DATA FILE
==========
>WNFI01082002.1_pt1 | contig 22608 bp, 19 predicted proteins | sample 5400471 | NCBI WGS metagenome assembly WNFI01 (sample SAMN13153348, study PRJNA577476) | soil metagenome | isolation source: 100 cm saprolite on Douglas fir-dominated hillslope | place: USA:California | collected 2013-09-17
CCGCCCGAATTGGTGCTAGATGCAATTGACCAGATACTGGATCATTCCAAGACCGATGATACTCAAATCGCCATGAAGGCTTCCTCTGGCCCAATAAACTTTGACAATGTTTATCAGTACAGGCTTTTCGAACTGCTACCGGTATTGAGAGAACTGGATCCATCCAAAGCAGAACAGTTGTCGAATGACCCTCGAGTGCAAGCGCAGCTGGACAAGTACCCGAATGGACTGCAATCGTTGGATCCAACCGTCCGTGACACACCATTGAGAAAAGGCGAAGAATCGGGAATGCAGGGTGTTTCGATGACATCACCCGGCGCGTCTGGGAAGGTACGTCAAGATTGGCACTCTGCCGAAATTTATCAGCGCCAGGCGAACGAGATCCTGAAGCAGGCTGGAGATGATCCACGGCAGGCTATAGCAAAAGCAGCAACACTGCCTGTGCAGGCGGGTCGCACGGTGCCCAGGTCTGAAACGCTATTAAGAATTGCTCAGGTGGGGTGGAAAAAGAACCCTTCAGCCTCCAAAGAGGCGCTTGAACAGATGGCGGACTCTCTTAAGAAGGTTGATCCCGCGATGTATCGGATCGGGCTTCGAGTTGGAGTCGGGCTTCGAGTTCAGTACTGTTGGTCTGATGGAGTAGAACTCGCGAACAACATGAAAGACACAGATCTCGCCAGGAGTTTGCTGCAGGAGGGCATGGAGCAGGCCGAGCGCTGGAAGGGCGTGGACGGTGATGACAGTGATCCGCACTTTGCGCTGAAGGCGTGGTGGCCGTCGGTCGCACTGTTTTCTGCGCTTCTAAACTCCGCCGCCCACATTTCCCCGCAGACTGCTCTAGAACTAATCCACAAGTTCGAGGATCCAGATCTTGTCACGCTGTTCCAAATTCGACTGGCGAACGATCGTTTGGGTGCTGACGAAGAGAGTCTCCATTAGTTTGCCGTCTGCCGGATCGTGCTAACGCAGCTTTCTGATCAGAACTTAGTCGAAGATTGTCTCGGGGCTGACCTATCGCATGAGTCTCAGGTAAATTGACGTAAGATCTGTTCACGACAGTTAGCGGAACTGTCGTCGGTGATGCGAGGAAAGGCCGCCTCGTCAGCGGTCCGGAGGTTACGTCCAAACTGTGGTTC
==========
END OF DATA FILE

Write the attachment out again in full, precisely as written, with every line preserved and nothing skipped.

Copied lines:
>WNFI01082002.1_pt1 | contig 22608 bp, 19 predicted proteins | sample 5400471 | NCBI WGS metagenome assembly WNFI01 (sample SAMN13153348, study PRJNA577476) | soil metagenome | isolation source: 100 cm saprolite on Douglas fir-dominated hillslope | place: USA:California | collected 2013-09-17
CCGCCCGAATTGGTGCTAGATGCAATTGACCAGATACTGGATCATTCCAAGACCGATGATACTCAAATCGCCATGAAGGCTTCCTCTGGCCCAATAAACTTTGACAATGTTTATCAGTACAGGCTTTTCGAACTGCTACCGGTATTGAGAGAACTGGATCCATCCAAAGCAGAACAGTTGTCGAATGACCCTCGAGTGCAAGCGCAGCTGGACAAGTACCCGAATGGACTGCAATCGTTGGATCCAACCGTCCGTGACACACCATTGAGAAAAGGCGAAGAATCGGGAATGCAGGGTGTTTCGATGACATCACCCGGCGCGTCTGGGAAGGTACGTCAAGATTGGCACTCTGCCGAAATTTATCAGCGCCAGGCGAACGAGATCCTGAAGCAGGCTGGAGATGATCCACGGCAGGCTATAGCAAAAGCAGCAACACTGCCTGTGCAGGCGGGTCGCACGGTGCCCAGGTCTGAAACGCTATTAAGAATTGCTCAGGTGGGGTGGAAAAAGAACCCTTCAGCCTCCAAAGAGGCGCTTGAACAGATGGCGGACTCTCTTAAGAAGGTTGATCCCGCGATGTATCGGATCGGGCTTCGAGTTGGAGTCGGGCTTCGAGTTCAGTACTGTTGGTCTGATGGAGTAGAACTCGCGAACAACATGAAAGACACAGATCTCGCCAGGAGTTTGCTGCAGGAGGGCATGGAGCAGGCCGAGCGCTGGAAGGGCGTGGACGGTGATGACAGTGATCCGCACTTTGCGCTGAAGGCGTGGTGGCCGTCGGTCGCACTGTTTTCTGCGCTTCTAAACTCCGCCGCCCACATTTCCCCGCAGACTGCTCTAGAACTAATCCACAAGTTCGAGGATCCAGATCTTGTCACGCTGTTCCAAATTCGACTGGCGAACGATCGTTTGGGTGCTGACGAAGAGAGTCTCCATTAGTTTGCCGTCTGCCGGATCGTGCTAACGCAGCTTTCTGATCAGAACTTAGTCGAAGATTGTCTCGGGGCTGACCTATCGCATGAGTCTCAGGTAAATTGACGTAAGATCTGTTCACGACAGTTAGCGGAACTGTCGTCGGTGATGCGAGGAAAGGCCGCCTCGTCAGCGGTCCGGAGGTTACGTCCAAACTGTGGTTC